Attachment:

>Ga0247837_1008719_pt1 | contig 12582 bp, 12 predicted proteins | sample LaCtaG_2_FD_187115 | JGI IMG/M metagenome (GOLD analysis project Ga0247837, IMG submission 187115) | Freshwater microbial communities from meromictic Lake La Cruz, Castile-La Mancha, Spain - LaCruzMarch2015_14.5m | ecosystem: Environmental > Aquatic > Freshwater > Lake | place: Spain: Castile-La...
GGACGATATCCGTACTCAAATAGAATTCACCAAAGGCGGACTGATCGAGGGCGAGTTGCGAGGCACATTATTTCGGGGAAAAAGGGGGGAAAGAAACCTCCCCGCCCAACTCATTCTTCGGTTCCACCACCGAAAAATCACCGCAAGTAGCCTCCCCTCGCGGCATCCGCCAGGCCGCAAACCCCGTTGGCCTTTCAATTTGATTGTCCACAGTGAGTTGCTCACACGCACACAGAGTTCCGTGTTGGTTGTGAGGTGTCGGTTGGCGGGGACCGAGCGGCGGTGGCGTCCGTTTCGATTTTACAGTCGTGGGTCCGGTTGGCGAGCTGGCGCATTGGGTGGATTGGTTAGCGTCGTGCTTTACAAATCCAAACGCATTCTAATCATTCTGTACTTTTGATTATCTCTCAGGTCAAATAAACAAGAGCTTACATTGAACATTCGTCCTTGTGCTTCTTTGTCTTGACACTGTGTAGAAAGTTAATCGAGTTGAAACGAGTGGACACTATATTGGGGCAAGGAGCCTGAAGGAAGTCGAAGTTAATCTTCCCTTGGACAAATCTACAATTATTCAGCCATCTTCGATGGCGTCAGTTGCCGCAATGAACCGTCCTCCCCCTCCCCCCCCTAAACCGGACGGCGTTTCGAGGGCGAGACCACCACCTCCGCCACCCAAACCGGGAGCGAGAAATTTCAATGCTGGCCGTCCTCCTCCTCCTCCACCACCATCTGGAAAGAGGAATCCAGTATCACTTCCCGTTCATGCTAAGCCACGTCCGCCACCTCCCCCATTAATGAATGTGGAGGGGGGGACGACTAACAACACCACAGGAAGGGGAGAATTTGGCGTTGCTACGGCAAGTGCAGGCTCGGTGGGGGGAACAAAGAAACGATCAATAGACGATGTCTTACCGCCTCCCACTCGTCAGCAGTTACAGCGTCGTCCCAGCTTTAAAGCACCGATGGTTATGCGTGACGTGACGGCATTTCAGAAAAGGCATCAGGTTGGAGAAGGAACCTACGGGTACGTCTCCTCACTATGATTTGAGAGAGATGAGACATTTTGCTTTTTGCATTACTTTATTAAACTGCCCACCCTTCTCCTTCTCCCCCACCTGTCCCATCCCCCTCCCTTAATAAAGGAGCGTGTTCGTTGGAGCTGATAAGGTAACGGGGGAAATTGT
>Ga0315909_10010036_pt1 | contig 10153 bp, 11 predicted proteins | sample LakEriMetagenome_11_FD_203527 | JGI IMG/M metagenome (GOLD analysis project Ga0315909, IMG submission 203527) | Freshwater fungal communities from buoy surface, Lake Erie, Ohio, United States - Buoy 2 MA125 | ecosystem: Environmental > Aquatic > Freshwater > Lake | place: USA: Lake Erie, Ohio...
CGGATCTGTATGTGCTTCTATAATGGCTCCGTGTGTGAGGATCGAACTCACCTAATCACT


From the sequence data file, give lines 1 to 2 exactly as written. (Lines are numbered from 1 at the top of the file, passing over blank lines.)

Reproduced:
>Ga0247837_1008719_pt1 | contig 12582 bp, 12 predicted proteins | sample LaCtaG_2_FD_187115 | JGI IMG/M metagenome (GOLD analysis project Ga0247837, IMG submission 187115) | Freshwater microbial communities from meromictic Lake La Cruz, Castile-La Mancha, Spain - LaCruzMarch2015_14.5m | ecosystem: Environmental > Aquatic > Freshwater > Lake | place: Spain: Castile-La...
GGACGATATCCGTACTCAAATAGAATTCACCAAAGGCGGACTGATCGAGGGCGAGTTGCGAGGCACATTATTTCGGGGAAAAAGGGGGGAAAGAAACCTCCCCGCCCAACTCATTCTTCGGTTCCACCACCGAAAAATCACCGCAAGTAGCCTCCCCTCGCGGCATCCGCCAGGCCGCAAACCCCGTTGGCCTTTCAATTTGATTGTCCACAGTGAGTTGCTCACACGCACACAGAGTTCCGTGTTGGTTGTGAGGTGTCGGTTGGCGGGGACCGAGCGGCGGTGGCGTCCGTTTCGATTTTACAGTCGTGGGTCCGGTTGGCGAGCTGGCGCATTGGGTGGATTGGTTAGCGTCGTGCTTTACAAATCCAAACGCATTCTAATCATTCTGTACTTTTGATTATCTCTCAGGTCAAATAAACAAGAGCTTACATTGAACATTCGTCCTTGTGCTTCTTTGTCTTGACACTGTGTAGAAAGTTAATCGAGTTGAAACGAGTGGACACTATATTGGGGCAAGGAGCCTGAAGGAAGTCGAAGTTAATCTTCCCTTGGACAAATCTACAATTATTCAGCCATCTTCGATGGCGTCAGTTGCCGCAATGAACCGTCCTCCCCCTCCCCCCCCTAAACCGGACGGCGTTTCGAGGGCGAGACCACCACCTCCGCCACCCAAACCGGGAGCGAGAAATTTCAATGCTGGCCGTCCTCCTCCTCCTCCACCACCATCTGGAAAGAGGAATCCAGTATCACTTCCCGTTCATGCTAAGCCACGTCCGCCACCTCCCCCATTAATGAATGTGGAGGGGGGGACGACTAACAACACCACAGGAAGGGGAGAATTTGGCGTTGCTACGGCAAGTGCAGGCTCGGTGGGGGGAACAAAGAAACGATCAATAGACGATGTCTTACCGCCTCCCACTCGTCAGCAGTTACAGCGTCGTCCCAGCTTTAAAGCACCGATGGTTATGCGTGACGTGACGGCATTTCAGAAAAGGCATCAGGTTGGAGAAGGAACCTACGGGTACGTCTCCTCACTATGATTTGAGAGAGATGAGACATTTTGCTTTTTGCATTACTTTATTAAACTGCCCACCCTTCTCCTTCTCCCCCACCTGTCCCATCCCCCTCCCTTAATAAAGGAGCGTGTTCGTTGGAGCTGATAAGGTAACGGGGGAAATTGT